Assembled in China but designed in California, Japan, or Europe. That's been the story of China's economic rise for the past 30 years.
Few if any of China's companies are considered innovative by global standards - and Nobel prizes for science remain frustratingly elusive.
But China wants to be more than the factory of the world and its government knows it has to move on from a "beg, borrow or steal" strategy on innovation if it is to keep growing its economy. Will it be able to do this?
Husband and wife entrepreneurs Yang Yang and Winnie are working on a prototype for a pen that writes in plastic. Unfortunately, the pen is smoking more than it's writing and the room fills with a foul smell of burning plastic.
I'm in Shenzhen, China's answer to Silicon Valley and its most entrepreneurial city.
I've tracked down these young inventors at one of China's first meeting places for business start-ups.
"Really horrible, I know. But I've only been working on this for two weeks," laughs Yang Yang as we stand back from the smoking shreds of green plastic on the work bench.
Prof Xue Lan, head of Qinghua University's School of Public Policy and Management, explained why constraints on resources and labour, not to mention China's environment, make innovation a necessity and not a choice.
"The best way and the only way China can maintain development …. is much less resource depletion, with much more efficient use of resources and also paying higher wages," he said. "For all of those, you have to rely on innovation."
Professor Xue is preaching to the converted.
Hardly a day goes by without one or other of China's top leaders making a speech about the need to transform the economy through innovation.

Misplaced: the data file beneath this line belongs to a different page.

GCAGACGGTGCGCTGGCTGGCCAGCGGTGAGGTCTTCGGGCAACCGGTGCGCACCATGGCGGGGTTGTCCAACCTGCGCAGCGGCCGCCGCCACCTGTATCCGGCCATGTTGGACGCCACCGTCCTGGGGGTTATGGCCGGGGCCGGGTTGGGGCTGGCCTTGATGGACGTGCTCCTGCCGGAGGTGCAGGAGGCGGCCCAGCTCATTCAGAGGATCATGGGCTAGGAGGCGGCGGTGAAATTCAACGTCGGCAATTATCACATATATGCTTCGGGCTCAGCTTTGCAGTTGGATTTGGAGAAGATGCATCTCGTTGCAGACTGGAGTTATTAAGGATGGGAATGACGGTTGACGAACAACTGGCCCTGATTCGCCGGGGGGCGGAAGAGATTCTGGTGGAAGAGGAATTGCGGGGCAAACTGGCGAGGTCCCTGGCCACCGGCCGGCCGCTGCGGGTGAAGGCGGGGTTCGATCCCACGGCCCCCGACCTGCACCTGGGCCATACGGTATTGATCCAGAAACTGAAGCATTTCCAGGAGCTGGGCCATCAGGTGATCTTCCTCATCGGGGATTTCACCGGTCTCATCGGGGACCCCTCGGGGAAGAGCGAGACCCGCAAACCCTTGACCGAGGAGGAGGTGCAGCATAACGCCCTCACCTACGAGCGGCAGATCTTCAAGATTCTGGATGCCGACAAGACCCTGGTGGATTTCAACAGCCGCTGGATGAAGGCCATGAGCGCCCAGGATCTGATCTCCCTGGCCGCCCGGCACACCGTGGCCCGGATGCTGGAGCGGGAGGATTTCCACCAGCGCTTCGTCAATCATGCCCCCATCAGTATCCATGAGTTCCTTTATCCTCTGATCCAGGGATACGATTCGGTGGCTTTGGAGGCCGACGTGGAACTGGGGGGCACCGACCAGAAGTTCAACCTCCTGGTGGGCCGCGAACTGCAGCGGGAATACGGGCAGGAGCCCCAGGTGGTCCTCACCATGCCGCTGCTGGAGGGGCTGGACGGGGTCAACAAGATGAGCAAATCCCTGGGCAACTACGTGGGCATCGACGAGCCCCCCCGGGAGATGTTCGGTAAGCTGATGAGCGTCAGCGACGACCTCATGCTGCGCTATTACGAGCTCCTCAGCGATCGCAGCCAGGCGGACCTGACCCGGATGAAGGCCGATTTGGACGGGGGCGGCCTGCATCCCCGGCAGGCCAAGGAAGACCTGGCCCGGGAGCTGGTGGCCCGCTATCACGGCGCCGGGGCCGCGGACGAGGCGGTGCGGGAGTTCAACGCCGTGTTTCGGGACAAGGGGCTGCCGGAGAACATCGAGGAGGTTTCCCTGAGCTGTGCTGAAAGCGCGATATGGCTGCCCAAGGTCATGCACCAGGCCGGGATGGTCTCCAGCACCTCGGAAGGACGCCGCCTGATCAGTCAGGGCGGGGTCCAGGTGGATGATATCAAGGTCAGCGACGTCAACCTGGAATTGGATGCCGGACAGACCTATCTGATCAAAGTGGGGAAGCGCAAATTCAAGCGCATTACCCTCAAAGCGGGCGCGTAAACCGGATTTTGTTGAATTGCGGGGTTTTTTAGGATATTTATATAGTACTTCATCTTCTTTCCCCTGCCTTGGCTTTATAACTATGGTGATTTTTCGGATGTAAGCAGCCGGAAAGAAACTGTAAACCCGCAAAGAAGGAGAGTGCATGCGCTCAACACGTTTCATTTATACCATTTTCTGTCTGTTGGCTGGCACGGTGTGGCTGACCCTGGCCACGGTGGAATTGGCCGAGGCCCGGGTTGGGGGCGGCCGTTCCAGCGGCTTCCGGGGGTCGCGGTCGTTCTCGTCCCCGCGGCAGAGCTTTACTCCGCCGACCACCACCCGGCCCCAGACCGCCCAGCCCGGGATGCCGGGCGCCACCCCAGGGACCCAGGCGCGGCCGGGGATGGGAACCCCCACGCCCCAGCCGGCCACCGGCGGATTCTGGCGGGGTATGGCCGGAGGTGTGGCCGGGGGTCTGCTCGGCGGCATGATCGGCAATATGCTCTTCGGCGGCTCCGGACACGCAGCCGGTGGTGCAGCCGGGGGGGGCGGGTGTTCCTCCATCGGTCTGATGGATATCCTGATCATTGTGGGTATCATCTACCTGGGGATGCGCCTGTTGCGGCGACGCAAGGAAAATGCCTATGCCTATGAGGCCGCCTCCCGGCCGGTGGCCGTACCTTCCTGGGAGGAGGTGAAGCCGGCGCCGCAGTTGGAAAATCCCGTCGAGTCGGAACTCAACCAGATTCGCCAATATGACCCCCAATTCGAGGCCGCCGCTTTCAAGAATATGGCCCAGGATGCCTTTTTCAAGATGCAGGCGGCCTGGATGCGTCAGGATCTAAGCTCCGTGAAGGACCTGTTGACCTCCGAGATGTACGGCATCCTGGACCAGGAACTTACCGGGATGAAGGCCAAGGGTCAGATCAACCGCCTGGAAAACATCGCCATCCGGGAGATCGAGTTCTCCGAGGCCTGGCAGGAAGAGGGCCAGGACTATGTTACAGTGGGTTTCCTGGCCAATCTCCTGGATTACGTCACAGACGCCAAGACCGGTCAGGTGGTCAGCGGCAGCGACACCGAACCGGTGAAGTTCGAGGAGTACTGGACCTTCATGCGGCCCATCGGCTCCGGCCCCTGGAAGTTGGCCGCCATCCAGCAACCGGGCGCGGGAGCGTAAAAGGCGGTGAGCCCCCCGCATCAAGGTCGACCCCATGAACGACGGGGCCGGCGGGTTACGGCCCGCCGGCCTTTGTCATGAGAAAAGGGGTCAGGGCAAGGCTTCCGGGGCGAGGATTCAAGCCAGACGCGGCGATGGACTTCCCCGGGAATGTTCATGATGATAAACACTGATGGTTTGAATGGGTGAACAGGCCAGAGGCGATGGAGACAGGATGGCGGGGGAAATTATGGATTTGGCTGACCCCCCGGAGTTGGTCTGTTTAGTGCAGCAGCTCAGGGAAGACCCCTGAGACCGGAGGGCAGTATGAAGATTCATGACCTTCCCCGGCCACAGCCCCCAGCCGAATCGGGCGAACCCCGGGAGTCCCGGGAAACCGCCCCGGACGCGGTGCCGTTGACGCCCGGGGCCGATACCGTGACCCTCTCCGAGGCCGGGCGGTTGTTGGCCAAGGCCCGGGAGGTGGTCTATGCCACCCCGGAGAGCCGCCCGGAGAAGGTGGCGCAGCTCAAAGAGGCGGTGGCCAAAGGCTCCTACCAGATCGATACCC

The government now spends over 1tr yuan ($162bn: £100bn) annually on research.
China's position in global innovation rankings is improving but it is still outside the top 25 countries on most indices - a weak performance for the world's second biggest economy.
So what are the barriers? A question I put to the young innovators in Shenzhen.
They all came up with the same answers: money and culture.
"Unless you have a solid prototype to actually demonstrate, you won't get very far. The banks are very conservative about this kind of business model."
China's banks are mostly controlled by the state and rarely lend to small companies, let alone to start-ups.
Instead, they deal with the big state-owned companies for what critics say are often political rather than business reasons.
As for culture, Zhang Hao may have scoured California, Europe and Japan for ideas and developed a robot which can see 3D objects and react in real time. But he's finding human recruits a bigger challenge. Chinese culture is risk-averse.
"I had an intern, and we actually spent a lot of time talking to each other over email," he said. "But in the end, he refused to join, saying that his family thought my company was too insecure."
Old habits die hard
So what of the big companies?
If China is to make it to the innovation top table, it needs not just the bedroom start-ups but the big companies which can develop and scale up a good idea.
I visited mobile phone giant ZTE which says it puts innovation at the heart of its brand. The company files more than 2,000 patents a year and spends about £1bn annually on innovation.
As we walked through ZTE's showroom, I asked its director of corporate strategy, Sun Zhenge, whether the company has plans for a breakthrough product that will change lives and define a new market.